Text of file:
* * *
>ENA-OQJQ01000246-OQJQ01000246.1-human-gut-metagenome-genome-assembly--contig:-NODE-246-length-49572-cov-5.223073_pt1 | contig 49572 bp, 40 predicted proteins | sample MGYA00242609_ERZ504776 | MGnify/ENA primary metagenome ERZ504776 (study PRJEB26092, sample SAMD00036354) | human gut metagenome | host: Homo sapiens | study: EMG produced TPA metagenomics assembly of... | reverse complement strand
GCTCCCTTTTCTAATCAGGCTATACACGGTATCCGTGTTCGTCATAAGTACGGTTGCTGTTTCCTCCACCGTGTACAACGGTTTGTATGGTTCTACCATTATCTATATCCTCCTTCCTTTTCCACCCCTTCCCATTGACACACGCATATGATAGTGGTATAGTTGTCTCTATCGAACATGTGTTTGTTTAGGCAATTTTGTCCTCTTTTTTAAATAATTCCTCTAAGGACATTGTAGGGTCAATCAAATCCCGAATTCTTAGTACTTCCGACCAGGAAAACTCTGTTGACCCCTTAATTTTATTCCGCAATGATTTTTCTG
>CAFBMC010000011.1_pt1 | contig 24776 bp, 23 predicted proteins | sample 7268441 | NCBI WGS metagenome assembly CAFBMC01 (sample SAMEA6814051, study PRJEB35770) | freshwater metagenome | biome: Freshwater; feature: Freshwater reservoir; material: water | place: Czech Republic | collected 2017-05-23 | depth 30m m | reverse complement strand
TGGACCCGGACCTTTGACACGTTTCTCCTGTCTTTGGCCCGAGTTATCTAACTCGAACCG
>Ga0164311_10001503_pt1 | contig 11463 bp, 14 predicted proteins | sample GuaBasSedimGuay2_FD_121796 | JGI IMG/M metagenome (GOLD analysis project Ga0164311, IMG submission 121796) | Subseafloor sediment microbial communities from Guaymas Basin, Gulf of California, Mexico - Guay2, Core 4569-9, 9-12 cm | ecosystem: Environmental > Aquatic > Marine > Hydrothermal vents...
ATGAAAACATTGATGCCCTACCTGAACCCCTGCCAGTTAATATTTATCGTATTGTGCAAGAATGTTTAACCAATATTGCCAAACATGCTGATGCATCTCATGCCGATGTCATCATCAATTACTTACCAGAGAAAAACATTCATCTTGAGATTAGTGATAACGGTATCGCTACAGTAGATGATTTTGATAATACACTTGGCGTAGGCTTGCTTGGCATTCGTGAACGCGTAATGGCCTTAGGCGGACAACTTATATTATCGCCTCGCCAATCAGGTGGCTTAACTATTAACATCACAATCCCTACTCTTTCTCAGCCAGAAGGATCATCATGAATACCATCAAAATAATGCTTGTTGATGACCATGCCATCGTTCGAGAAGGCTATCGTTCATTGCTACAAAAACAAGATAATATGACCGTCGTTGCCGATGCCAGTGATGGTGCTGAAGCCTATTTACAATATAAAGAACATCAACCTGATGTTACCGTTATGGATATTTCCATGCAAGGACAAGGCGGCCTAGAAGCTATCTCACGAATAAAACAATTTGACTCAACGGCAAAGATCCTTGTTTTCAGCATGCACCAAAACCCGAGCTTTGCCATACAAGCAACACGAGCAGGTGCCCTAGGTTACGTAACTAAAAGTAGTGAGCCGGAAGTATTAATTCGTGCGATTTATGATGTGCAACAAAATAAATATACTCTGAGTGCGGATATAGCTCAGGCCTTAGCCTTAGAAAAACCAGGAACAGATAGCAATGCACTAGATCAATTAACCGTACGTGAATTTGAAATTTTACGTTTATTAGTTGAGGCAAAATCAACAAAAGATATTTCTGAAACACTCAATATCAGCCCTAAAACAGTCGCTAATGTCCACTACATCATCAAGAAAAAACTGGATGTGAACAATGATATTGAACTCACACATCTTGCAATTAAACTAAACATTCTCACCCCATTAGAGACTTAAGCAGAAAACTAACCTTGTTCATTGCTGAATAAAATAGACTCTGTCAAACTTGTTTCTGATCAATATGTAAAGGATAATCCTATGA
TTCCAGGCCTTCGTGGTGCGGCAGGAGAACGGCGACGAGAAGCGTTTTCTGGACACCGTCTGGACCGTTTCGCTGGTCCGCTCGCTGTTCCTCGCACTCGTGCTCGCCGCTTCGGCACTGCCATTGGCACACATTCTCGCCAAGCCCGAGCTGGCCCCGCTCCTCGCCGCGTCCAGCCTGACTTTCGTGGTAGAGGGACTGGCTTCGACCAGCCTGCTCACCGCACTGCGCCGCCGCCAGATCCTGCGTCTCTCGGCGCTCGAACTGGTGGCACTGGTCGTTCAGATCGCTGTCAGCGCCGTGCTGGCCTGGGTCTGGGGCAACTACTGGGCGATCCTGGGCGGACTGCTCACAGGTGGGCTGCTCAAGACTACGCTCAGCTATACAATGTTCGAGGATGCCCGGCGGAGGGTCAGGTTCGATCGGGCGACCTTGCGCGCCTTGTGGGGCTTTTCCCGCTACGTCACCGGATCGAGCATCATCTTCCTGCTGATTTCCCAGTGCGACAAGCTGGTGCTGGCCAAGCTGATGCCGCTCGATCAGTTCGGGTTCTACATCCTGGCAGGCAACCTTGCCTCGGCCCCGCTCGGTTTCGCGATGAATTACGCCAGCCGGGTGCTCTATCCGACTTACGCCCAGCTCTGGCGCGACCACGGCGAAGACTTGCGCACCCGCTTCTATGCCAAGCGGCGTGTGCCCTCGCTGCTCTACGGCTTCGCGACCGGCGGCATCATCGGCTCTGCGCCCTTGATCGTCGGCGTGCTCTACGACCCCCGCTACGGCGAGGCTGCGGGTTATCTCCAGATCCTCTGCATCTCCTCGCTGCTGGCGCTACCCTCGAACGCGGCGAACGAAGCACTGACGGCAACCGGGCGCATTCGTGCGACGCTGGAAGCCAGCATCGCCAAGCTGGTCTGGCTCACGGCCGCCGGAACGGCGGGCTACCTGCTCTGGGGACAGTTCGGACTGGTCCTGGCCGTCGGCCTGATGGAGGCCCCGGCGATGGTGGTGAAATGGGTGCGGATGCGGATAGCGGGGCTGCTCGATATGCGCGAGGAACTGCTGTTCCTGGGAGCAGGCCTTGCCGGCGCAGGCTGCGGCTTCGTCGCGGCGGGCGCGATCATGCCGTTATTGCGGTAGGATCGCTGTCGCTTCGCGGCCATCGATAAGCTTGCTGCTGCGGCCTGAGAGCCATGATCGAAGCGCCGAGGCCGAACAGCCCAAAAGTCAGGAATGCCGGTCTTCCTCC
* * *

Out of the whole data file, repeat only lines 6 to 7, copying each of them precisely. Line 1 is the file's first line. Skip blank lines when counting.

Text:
ATGAAAACATTGATGCCCTACCTGAACCCCTGCCAGTTAATATTTATCGTATTGTGCAAGAATGTTTAACCAATATTGCCAAACATGCTGATGCATCTCATGCCGATGTCATCATCAATTACTTACCAGAGAAAAACATTCATCTTGAGATTAGTGATAACGGTATCGCTACAGTAGATGATTTTGATAATACACTTGGCGTAGGCTTGCTTGGCATTCGTGAACGCGTAATGGCCTTAGGCGGACAACTTATATTATCGCCTCGCCAATCAGGTGGCTTAACTATTAACATCACAATCCCTACTCTTTCTCAGCCAGAAGGATCATCATGAATACCATCAAAATAATGCTTGTTGATGACCATGCCATCGTTCGAGAAGGCTATCGTTCATTGCTACAAAAACAAGATAATATGACCGTCGTTGCCGATGCCAGTGATGGTGCTGAAGCCTATTTACAATATAAAGAACATCAACCTGATGTTACCGTTATGGATATTTCCATGCAAGGACAAGGCGGCCTAGAAGCTATCTCACGAATAAAACAATTTGACTCAACGGCAAAGATCCTTGTTTTCAGCATGCACCAAAACCCGAGCTTTGCCATACAAGCAACACGAGCAGGTGCCCTAGGTTACGTAACTAAAAGTAGTGAGCCGGAAGTATTAATTCGTGCGATTTATGATGTGCAACAAAATAAATATACTCTGAGTGCGGATATAGCTCAGGCCTTAGCCTTAGAAAAACCAGGAACAGATAGCAATGCACTAGATCAATTAACCGTACGTGAATTTGAAATTTTACGTTTATTAGTTGAGGCAAAATCAACAAAAGATATTTCTGAAACACTCAATATCAGCCCTAAAACAGTCGCTAATGTCCACTACATCATCAAGAAAAAACTGGATGTGAACAATGATATTGAACTCACACATCTTGCAATTAAACTAAACATTCTCACCCCATTAGAGACTTAAGCAGAAAACTAACCTTGTTCATTGCTGAATAAAATAGACTCTGTCAAACTTGTTTCTGATCAATATGTAAAGGATAATCCTATGA
TTCCAGGCCTTCGTGGTGCGGCAGGAGAACGGCGACGAGAAGCGTTTTCTGGACACCGTCTGGACCGTTTCGCTGGTCCGCTCGCTGTTCCTCGCACTCGTGCTCGCCGCTTCGGCACTGCCATTGGCACACATTCTCGCCAAGCCCGAGCTGGCCCCGCTCCTCGCCGCGTCCAGCCTGACTTTCGTGGTAGAGGGACTGGCTTCGACCAGCCTGCTCACCGCACTGCGCCGCCGCCAGATCCTGCGTCTCTCGGCGCTCGAACTGGTGGCACTGGTCGTTCAGATCGCTGTCAGCGCCGTGCTGGCCTGGGTCTGGGGCAACTACTGGGCGATCCTGGGCGGACTGCTCACAGGTGGGCTGCTCAAGACTACGCTCAGCTATACAATGTTCGAGGATGCCCGGCGGAGGGTCAGGTTCGATCGGGCGACCTTGCGCGCCTTGTGGGGCTTTTCCCGCTACGTCACCGGATCGAGCATCATCTTCCTGCTGATTTCCCAGTGCGACAAGCTGGTGCTGGCCAAGCTGATGCCGCTCGATCAGTTCGGGTTCTACATCCTGGCAGGCAACCTTGCCTCGGCCCCGCTCGGTTTCGCGATGAATTACGCCAGCCGGGTGCTCTATCCGACTTACGCCCAGCTCTGGCGCGACCACGGCGAAGACTTGCGCACCCGCTTCTATGCCAAGCGGCGTGTGCCCTCGCTGCTCTACGGCTTCGCGACCGGCGGCATCATCGGCTCTGCGCCCTTGATCGTCGGCGTGCTCTACGACCCCCGCTACGGCGAGGCTGCGGGTTATCTCCAGATCCTCTGCATCTCCTCGCTGCTGGCGCTACCCTCGAACGCGGCGAACGAAGCACTGACGGCAACCGGGCGCATTCGTGCGACGCTGGAAGCCAGCATCGCCAAGCTGGTCTGGCTCACGGCCGCCGGAACGGCGGGCTACCTGCTCTGGGGACAGTTCGGACTGGTCCTGGCCGTCGGCCTGATGGAGGCCCCGGCGATGGTGGTGAAATGGGTGCGGATGCGGATAGCGGGGCTGCTCGATATGCGCGAGGAACTGCTGTTCCTGGGAGCAGGCCTTGCCGGCGCAGGCTGCGGCTTCGTCGCGGCGGGCGCGATCATGCCGTTATTGCGGTAGGATCGCTGTCGCTTCGCGGCCATCGATAAGCTTGCTGCTGCGGCCTGAGAGCCATGATCGAAGCGCCGAGGCCGAACAGCCCAAAAGTCAGGAATGCCGGTCTTCCTCC